Notes of Maks Nemisj

Experiments with JavaScript

What you see is NOT what you get

Recently I’ve got a pleasure to debug some bug inside node.js app. Run-time was breaking with the following error:

copy.forEach( function(attrValue) {
TypeError: copy.forEach is not a function

Quite usual error, meaning that object has no forEach function. Let’s see the code itself:

function rebuild(data) {
  // for everything in the data we just fetched
  data.forEach( function(group) {
    // force array for attr
    if ( !Array.isArray(group.attr) ) {
      group.attr = [group.attr];
    // for all values in attr
    const copy = group.attr.slice(0);
    copy.forEach( function(attrValue) {

I bet you were surprised like I was. This is just not possible from the first look, right?. If you read the code above, you can see that one of the developers have put a forcing of the array on member attr and Array MUST have forEach method. Which means JS executor is insane and doesn’t know what he is talking about. At least, this is what I was thinking in the first place.

After scratching my head, drinking a cup of coffee and setting debugger; statement exactly before the break, I understood that JS executor is not insane and I just can’t trust things I see. If you want to find out yourself, what caused the code to break, then don’t read next paragraph, but open your editor and try to reproduce the error. One small tip. You can reproduce it not only in node.js, but in any recent browser.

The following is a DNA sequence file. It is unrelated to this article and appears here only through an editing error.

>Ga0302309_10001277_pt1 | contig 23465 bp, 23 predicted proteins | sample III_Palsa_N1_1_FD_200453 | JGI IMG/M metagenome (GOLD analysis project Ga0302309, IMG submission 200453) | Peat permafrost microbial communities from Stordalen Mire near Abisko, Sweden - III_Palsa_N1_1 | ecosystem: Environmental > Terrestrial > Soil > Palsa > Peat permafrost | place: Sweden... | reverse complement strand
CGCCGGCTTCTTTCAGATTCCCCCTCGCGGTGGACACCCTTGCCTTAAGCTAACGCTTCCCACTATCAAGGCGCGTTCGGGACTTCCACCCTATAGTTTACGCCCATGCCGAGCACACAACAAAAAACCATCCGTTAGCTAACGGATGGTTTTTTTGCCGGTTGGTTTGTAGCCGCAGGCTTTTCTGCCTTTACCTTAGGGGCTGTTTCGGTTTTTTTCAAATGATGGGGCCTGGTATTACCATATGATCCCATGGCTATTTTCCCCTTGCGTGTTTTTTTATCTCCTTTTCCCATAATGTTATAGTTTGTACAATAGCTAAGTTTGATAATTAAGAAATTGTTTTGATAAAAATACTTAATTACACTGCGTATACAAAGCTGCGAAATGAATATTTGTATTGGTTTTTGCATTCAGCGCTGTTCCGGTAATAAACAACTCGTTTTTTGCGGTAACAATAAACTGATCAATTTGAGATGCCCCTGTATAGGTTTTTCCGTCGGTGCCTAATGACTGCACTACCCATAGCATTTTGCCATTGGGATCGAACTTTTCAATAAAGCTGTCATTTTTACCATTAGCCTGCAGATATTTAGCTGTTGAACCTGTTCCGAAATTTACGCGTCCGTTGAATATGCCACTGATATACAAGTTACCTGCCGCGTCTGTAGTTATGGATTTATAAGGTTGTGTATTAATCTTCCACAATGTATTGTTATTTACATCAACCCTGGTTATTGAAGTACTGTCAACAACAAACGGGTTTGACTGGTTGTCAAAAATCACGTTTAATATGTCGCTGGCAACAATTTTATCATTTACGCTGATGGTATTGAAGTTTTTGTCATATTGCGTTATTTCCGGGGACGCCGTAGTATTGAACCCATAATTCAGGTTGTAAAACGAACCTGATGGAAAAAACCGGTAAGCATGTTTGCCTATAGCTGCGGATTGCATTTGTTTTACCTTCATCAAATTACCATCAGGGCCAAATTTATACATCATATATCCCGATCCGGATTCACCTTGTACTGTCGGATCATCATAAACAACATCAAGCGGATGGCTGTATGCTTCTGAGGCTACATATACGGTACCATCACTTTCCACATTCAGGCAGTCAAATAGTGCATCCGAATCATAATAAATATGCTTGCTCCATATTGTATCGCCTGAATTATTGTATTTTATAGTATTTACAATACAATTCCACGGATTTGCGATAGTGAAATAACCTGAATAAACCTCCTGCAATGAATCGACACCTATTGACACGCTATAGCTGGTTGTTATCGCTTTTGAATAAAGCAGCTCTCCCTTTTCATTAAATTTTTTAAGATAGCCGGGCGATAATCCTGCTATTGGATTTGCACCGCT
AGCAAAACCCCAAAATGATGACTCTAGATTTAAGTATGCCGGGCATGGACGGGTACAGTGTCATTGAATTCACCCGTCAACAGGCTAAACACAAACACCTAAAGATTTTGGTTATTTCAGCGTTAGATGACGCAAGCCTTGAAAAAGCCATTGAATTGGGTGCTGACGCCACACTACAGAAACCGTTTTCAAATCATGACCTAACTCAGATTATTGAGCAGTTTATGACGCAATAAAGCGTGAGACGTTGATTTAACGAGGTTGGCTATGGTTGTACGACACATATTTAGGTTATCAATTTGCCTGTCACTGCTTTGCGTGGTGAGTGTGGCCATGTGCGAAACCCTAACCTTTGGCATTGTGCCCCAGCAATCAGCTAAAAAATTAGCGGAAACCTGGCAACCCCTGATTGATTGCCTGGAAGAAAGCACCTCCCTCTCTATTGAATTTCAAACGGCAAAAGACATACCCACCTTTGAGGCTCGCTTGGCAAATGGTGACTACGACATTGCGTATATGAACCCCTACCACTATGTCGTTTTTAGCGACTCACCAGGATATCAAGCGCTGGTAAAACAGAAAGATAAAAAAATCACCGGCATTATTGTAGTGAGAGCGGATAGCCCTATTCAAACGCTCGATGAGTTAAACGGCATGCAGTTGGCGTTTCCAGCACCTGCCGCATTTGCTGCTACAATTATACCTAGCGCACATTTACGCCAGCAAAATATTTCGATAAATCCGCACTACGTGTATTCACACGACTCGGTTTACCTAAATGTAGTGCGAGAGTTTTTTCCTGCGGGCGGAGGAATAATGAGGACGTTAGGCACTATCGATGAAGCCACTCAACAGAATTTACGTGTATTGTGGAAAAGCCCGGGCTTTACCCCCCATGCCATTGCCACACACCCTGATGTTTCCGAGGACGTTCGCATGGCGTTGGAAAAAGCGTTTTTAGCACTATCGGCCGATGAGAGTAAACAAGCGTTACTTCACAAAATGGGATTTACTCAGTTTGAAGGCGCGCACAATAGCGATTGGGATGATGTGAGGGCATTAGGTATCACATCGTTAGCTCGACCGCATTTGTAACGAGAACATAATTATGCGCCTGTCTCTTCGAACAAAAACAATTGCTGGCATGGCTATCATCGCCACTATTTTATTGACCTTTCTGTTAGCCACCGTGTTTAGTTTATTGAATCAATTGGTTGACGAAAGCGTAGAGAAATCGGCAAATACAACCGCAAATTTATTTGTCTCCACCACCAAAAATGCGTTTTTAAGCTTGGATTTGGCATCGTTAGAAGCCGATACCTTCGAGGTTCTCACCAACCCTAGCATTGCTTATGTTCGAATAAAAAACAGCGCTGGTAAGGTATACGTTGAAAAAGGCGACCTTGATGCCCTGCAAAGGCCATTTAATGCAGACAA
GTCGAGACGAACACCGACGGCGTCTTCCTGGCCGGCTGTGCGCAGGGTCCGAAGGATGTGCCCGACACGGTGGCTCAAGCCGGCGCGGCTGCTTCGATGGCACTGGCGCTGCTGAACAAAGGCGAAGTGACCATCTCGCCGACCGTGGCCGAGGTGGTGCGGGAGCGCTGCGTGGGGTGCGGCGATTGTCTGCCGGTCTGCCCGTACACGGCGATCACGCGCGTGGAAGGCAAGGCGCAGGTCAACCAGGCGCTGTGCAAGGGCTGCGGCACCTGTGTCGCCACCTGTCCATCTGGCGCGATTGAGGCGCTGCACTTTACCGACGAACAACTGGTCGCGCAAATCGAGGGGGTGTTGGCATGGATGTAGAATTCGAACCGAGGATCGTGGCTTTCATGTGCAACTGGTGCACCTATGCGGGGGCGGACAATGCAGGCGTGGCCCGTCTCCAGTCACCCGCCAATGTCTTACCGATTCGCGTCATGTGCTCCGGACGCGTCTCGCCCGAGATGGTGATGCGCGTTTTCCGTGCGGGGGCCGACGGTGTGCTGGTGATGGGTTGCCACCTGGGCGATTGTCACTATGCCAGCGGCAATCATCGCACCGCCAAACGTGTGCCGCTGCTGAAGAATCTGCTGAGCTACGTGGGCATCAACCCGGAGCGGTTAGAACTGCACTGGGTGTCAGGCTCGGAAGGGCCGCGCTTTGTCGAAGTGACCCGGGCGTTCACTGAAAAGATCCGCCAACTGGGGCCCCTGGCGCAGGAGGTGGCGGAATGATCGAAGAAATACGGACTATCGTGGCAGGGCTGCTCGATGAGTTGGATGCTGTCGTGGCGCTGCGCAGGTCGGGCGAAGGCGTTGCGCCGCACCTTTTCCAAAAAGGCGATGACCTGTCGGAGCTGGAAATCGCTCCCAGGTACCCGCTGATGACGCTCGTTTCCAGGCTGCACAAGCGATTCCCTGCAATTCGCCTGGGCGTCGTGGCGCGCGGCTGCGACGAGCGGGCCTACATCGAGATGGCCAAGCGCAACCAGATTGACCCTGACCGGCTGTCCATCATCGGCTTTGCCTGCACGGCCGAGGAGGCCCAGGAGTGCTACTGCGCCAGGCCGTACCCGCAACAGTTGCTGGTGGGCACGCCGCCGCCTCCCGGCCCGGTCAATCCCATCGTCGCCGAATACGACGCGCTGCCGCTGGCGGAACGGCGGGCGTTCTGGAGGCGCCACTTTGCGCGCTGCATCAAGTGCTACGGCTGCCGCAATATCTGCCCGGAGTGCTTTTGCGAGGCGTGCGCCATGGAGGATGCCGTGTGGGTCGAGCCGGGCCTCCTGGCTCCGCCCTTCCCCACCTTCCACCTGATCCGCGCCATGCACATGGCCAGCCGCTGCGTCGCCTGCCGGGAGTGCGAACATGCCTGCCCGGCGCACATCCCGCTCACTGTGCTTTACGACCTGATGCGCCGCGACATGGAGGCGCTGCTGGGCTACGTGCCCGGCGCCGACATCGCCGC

For those who are back, let’s see what was causing all this mess. It has appeared that attr member of group object was actually defined by using getter and setter. It was not just a plain object as I assumed at the begin, but it was a real instance of one class in this system. The setter on that instance was doing some magic to the passed value causing getter to return a simple value and not an Array.

    set attr(val) {
      this.attrValue = Array.isArray(val) ? val[0] : val;

As I’ve already wrote in one of my article regarding getters and setters I still thinks it’s a bad idea. It might work in languages with static type checking, where every attribute has known type, but it is horribly broken in JavaScript, because JS developers are not used to fact that assign operator is doing some crazy stuff to the object.

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